As children, the strength of our voices is determined by our parents. If you were raised in a household where children were supposed to be seen and not heard, then speaking out and standing up for your needs would have been a difficult task that would inevitably worsen the older you got.
This was my upbringing.
Too often, I was told that I wasn’t to air our dirty laundry in public or discuss family business with strangers. I was also told to just be quiet, particularly, during those times when my parents were tired and didn’t want to be bothered.
My siblings and I did very well playing by ourselves. Most times, we chose not to play together because we were told we were being too loud.
Other childhood messages we received were messages that instilled a lot of fear in us. If we ever did something wrong or said something deemed inappropriate, we were told that “God don’t like ugly., and our punishment usually came ” ’round the mountain ” at neck-breaking speeds.
We were not raised to embrace diversity, even though, my stepfather was mixed. I had the Chinese last name, and I lived in a house where Chinese bric-a-brac was widely dispersed, but sadly, I wasn’t taught anything about my black heritage. Putting me in a dashiki during Black History Month didn’t exactly qualify as educating me of my roots. Neither did frying up some chicken served with all the fixins!
Unfortunately, that education was left in the hands of my teachers… even then, I couldn’t question. I was never permitted to ask, “why?” something was the way it was. I was never taught that hearing the sound of my own voice and speaking out was okay.
I am often asked how am I now able to be so vocal when it comes to the advocacy work that I do.
I still live with fear and doubt. Fear that my culture will look at me and say, “I can’t believe she’s sharing that with strangers!” Doubt in my own ability to truly make a difference because of the fear that is embedded so deeply in my genetic make up.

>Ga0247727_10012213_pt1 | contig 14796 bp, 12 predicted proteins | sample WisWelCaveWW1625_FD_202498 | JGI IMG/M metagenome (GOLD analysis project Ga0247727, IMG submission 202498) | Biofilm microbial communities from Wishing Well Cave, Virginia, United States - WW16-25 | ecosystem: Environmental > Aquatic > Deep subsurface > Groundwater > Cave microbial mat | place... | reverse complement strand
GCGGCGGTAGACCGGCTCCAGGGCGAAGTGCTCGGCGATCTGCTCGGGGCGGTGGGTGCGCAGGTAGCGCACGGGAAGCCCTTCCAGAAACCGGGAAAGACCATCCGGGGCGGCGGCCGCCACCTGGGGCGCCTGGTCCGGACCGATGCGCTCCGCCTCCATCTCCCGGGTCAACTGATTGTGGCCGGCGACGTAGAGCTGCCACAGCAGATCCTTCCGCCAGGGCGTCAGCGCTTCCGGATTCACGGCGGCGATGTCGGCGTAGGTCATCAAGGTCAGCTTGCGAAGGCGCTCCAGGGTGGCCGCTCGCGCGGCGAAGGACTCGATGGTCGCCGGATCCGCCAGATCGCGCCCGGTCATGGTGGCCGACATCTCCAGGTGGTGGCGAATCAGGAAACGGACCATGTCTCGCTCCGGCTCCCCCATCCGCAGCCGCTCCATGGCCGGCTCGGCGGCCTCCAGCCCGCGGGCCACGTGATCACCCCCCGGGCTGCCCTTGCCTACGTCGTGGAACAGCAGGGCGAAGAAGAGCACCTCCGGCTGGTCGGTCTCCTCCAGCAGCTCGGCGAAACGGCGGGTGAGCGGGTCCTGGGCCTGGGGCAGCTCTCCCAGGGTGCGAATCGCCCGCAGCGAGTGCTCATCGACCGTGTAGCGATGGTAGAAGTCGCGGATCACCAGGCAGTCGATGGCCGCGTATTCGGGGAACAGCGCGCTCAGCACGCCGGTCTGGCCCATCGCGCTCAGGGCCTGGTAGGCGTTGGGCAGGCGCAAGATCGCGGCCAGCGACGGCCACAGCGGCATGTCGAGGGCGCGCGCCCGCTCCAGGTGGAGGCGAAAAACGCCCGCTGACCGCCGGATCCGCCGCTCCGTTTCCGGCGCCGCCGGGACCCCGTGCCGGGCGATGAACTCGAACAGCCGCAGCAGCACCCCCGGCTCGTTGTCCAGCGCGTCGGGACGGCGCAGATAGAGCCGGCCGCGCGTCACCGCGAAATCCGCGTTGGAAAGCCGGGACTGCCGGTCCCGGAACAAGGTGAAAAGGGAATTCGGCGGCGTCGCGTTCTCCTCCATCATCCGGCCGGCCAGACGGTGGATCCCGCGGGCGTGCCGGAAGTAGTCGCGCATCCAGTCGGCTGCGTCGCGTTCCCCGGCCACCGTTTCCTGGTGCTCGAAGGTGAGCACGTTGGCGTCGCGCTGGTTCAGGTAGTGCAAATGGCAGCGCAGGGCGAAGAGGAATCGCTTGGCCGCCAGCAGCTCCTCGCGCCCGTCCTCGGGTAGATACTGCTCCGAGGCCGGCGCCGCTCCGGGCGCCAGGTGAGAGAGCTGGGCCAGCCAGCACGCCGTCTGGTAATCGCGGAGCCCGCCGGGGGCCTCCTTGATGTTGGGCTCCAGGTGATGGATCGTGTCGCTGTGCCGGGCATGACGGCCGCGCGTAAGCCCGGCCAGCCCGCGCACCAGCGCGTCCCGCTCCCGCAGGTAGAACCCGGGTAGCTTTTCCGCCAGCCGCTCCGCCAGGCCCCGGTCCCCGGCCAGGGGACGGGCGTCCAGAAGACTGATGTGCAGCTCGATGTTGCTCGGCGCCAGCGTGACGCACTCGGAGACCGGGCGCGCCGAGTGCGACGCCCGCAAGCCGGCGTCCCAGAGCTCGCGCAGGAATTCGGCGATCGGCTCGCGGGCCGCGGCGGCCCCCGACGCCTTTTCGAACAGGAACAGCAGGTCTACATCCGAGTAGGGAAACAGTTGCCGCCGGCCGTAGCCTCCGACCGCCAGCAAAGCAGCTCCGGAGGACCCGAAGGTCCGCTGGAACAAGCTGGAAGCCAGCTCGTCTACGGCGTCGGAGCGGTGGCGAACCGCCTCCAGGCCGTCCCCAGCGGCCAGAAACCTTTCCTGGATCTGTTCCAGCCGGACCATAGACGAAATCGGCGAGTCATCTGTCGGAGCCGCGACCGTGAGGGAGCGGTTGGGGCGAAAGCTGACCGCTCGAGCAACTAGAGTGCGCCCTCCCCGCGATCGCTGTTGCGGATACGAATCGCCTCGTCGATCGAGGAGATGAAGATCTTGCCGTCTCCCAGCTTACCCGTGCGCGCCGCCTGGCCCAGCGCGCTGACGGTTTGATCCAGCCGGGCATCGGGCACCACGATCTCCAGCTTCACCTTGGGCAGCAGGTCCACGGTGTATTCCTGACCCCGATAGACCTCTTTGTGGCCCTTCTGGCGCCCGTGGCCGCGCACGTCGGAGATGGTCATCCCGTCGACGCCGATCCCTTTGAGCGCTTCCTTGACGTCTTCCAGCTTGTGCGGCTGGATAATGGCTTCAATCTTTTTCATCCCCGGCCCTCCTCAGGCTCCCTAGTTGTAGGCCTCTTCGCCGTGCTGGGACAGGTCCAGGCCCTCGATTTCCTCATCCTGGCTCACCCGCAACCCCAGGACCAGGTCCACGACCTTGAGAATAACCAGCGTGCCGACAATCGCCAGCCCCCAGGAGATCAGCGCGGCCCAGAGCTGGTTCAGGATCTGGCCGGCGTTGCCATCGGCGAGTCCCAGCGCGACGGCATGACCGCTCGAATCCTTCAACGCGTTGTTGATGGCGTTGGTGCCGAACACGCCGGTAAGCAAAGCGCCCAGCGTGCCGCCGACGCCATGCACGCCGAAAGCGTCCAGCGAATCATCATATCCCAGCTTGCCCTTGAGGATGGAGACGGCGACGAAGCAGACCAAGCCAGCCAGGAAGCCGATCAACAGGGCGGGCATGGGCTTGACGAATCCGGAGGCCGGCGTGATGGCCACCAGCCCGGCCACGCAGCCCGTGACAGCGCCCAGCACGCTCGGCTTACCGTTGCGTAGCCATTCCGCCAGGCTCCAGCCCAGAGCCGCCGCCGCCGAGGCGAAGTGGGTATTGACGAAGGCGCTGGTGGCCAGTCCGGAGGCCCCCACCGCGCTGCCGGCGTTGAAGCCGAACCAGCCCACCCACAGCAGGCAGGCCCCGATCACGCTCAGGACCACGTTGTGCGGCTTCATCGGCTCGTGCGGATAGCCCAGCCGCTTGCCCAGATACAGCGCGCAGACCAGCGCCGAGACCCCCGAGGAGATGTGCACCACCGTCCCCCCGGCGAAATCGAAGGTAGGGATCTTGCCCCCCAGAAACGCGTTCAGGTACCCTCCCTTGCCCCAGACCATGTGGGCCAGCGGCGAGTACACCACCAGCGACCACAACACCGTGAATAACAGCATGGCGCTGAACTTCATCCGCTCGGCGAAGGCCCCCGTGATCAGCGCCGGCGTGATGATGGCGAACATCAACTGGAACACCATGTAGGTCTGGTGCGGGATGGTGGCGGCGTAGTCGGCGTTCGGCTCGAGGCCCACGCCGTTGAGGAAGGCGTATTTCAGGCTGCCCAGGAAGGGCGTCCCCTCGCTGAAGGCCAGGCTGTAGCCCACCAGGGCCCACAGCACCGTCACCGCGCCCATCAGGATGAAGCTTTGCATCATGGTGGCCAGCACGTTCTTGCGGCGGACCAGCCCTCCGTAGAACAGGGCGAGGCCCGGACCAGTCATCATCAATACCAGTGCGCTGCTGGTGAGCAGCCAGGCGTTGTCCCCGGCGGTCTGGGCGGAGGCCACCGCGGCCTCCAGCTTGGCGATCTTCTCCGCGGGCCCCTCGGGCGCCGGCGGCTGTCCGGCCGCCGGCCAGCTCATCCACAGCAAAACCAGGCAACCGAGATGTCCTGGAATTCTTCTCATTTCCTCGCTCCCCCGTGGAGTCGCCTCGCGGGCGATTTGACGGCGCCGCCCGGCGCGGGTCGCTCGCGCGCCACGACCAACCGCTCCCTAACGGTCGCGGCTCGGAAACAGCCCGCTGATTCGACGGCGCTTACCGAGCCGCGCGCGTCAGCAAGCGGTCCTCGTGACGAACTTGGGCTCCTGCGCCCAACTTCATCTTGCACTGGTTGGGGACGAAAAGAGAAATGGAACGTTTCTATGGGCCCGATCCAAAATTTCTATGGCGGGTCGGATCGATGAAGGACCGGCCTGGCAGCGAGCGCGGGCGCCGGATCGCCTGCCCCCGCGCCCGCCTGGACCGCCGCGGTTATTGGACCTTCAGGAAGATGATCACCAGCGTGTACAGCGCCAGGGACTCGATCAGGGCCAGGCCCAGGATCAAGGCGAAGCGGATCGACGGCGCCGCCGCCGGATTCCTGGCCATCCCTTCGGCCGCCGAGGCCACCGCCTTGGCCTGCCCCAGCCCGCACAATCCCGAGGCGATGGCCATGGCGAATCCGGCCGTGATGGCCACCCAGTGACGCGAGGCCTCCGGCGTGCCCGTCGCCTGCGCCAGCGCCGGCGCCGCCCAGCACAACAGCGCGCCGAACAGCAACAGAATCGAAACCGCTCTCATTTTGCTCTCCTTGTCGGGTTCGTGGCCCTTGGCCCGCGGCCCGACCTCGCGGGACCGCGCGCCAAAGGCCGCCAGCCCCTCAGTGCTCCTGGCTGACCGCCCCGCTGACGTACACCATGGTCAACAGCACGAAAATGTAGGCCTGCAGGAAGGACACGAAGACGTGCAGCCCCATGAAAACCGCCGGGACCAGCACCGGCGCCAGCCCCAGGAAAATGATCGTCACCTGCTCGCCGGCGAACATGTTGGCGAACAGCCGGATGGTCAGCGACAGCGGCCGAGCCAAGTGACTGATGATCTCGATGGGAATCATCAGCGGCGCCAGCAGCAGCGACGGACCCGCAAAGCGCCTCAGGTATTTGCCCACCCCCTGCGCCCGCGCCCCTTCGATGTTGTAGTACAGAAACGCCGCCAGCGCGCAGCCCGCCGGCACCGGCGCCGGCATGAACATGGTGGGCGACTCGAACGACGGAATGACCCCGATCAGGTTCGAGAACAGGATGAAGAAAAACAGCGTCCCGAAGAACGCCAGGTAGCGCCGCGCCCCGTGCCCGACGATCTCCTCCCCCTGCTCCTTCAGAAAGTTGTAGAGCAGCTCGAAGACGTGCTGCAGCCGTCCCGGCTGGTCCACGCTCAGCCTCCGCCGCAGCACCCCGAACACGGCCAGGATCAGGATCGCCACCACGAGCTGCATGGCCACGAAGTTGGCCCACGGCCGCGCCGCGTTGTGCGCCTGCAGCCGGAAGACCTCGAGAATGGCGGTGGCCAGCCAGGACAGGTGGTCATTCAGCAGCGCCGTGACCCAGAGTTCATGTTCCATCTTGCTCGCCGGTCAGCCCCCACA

Deep down, I’m still that little girl who’s afraid to share what’s on her mind. Afraid of being ridiculed. Afraid of being ignored.
Thankfully, the big girl in me is stepping more into her own power and standing her ground!
When my stepfather wrote a letter to my (biracial) son (when he was 1 years old) telling him that he hoped I would teach him about his black heritage, I was enraged, and I spoke up! On that day, I vowed that I would no longer sit back and tolerate such bigoted thinking… especially from my family.
The journey down this road has been frothed with tension and drama. As a culture, we are taught to accept things as they are, or worst yet, ignore anything that we feel cannot be changed. We have been taught that our voices are not welcome, and have, therefore, become our own slaves.
We play the same negative messages in our minds over and over, even after we’ve heard something positive and uplifting. Fear of change and fear of acceptance have wreaked havoc over our minds. The pain of yesterday has kept us trapped within self-constructed prisons. Living for ourselves, not for our past, is a desire that has crippled us in so many ways.
How can we speak out for injustice for others when we’re still unable to speak out for ourselves?
My son is nobody’s “dirty laundry”!
How we use the teachings of others is up to us… advocacy starts at home.